, not only be free from severe censure and an astonishment to them, but it should be such as to emulate them to good works. And let young professors realize that many eyes are watching them for little sins; and even their imperfections, short-comings, deficiencies, and mis-steps, for want of experience, are considered in them by some,as mountains. The followers of Christ must not only be moral, or shun immorality, but they should manifest the spirit, and endeavour to exhibit the life of Christ, that they may be a light to the world. They should watch with all diligence, against whatever may injure the vine; and should cherish the tender grapes, that they come to maturity and perfection. For this end, the blessing of heaven must be implored with importunity, for those revi. ving and fruitful showers, which will water the vine, cause it to be green and fair, its branches to spread, and its leaves to be a pleasant shade for abundance of rich clusters of the choicest grapes.



1st, If little sins, little failings, and little things do sometimes blight the fairest prospect of human happiness, and destroy the fondest hopes of man, and his dearest privileges, then we may see that great effects may result from small or minute causes: or that momentous consequences proceed from little or trivial beginnings. This truth may be illustrated in both a natural and moral point of view. In both the natural and moral world we frequently behold great and important events, connected and dependent on those, that are very minute. Hence we hear the exclamation, Behold, how great a matter a little fire kindleth. A spark of fire is a little thing; it is extinguished by a drop of water; or, if not enkindled by fuel, dies of itself. Yet we know, that a spark of fire often becomes the instrument of extensive utility or mischief. A spark of fire is communicated to a magazine of powder. In a moment, massy walls of wood and stone, the pride of war, and the labour of years, yield to the dreadful explosion, and scattered in ten thousand fragments, spread terrour and destruction around. A spark of fire is concealed in a closet, or on the roof of a building. Shortly a family start from their slumbers, and see their dwelling with all its contents in a blaze. The flames kindle upon the adjacent buildings; the neighbourhood is involved in the spreading ruin; and, perhaps, a city is laid in ashes. Sparks of fire from the flint or match occasion blood and carnage, and spread the field of battle with the dead. Vast is the extent of the kingdom of providence; and the connection of minute with great events, is a subject not merely of curiosity, but one with which our duty and happiness are deeply concerned. A very limited acquaintance with the connexion of causes and effects, must convince us, that, in the natural and moral government of God, great things do often depend on small. A moment is scarcely noticed, but centuries are made up of moments. The mountain, that rears its stately head to the clouds, is composed of grains of sand. The river, that rolls its majestick tide to the ocean, consists of drops. On its waters, navies float; but followed to its source, it becomes a rivulet, and even a spring, bubbling from a rock of some mountain. Thus the greatest events, which the world has ever witnessed, have resulted from a combination of concurrent causes, each of which might seem unimportant in itself. The tongue is a little member; yet, on the one hand, it is the spring of social life, the great cement of society; and, on the other hand, it is a world of iniquity, and setteth on fire the course of nature. That little member speaks a word.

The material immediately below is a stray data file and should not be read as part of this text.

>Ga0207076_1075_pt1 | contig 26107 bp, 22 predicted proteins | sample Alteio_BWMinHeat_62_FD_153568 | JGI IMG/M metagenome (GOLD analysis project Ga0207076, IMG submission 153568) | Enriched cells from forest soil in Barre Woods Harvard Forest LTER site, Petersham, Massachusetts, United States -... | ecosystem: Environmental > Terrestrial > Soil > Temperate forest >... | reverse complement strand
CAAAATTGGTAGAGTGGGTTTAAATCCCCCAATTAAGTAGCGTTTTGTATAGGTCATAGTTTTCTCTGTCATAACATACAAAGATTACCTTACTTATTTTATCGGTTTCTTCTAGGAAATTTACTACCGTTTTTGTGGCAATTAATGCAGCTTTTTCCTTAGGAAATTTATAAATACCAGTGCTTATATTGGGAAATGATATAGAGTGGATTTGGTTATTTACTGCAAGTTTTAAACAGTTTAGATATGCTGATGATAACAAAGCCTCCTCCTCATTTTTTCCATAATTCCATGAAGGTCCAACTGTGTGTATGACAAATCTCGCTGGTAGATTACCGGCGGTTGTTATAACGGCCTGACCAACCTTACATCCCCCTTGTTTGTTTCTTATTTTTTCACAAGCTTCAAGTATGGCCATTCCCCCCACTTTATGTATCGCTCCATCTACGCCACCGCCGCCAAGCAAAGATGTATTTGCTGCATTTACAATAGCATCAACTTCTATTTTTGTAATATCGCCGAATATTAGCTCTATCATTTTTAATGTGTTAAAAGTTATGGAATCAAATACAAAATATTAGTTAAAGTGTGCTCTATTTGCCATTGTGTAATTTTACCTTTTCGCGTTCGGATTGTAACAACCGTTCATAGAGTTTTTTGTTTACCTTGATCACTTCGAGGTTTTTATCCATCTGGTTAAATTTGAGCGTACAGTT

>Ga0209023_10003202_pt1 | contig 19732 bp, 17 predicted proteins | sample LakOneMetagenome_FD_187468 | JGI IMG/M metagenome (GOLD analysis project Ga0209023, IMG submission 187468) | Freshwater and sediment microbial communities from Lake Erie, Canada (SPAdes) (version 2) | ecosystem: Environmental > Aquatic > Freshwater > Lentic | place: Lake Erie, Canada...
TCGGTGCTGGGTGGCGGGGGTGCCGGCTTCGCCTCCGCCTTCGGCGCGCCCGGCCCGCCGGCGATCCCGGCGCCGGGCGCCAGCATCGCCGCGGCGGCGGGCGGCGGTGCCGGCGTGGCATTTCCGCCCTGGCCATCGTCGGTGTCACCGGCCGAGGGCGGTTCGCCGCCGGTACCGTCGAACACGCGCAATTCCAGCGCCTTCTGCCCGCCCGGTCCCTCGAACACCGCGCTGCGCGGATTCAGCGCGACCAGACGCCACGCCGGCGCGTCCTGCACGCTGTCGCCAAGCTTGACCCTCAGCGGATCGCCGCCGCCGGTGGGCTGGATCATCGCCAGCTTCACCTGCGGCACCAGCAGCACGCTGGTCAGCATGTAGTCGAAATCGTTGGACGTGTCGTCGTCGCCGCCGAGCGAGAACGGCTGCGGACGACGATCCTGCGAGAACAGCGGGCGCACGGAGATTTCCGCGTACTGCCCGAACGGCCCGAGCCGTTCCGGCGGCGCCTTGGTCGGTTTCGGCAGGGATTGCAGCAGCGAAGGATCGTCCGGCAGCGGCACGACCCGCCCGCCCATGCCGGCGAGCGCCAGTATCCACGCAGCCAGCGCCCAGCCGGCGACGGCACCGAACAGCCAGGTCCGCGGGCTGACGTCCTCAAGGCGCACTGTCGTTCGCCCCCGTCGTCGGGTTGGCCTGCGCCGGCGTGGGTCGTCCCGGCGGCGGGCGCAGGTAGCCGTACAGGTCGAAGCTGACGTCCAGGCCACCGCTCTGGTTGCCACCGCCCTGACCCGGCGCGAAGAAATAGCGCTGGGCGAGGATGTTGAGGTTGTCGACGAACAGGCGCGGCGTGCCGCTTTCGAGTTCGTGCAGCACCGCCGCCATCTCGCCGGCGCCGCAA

What then? Alienation of friends, coldness, then jealousy and enmity ensue.

And if they are persons of eminence, other tongues will cause some trivial misunderstanding to rise into consequences of incalculable importance. The same con- . nexion, betwixt small things and great, runs through all the concerns of our world. The incorrectness of an instructer may cause many to have an incorrect and deficient education. The ignorance of an apothecary or physician may send sickness and death into a family, and spread it through a town. And how often has a pestilential disease from one man, spread its infection to thousands of others. Our first parents sinned ; and how have sin and death polluted and swept off their descendants from the earth in consequence of their transgression. A spark of envy in the bosom of Joseph's brethren, grew into settled enmity, and lead them to aim at the destruction of his life. Here commenced a series of events, which became so vast and so extended, as to give complexion to the affairs of two nations through all subsequent periods. Who can read the history of Joseph, and not have his mind deeply impressed with a sense of the connexion of great events with minute causes. What important events resulted from the decree of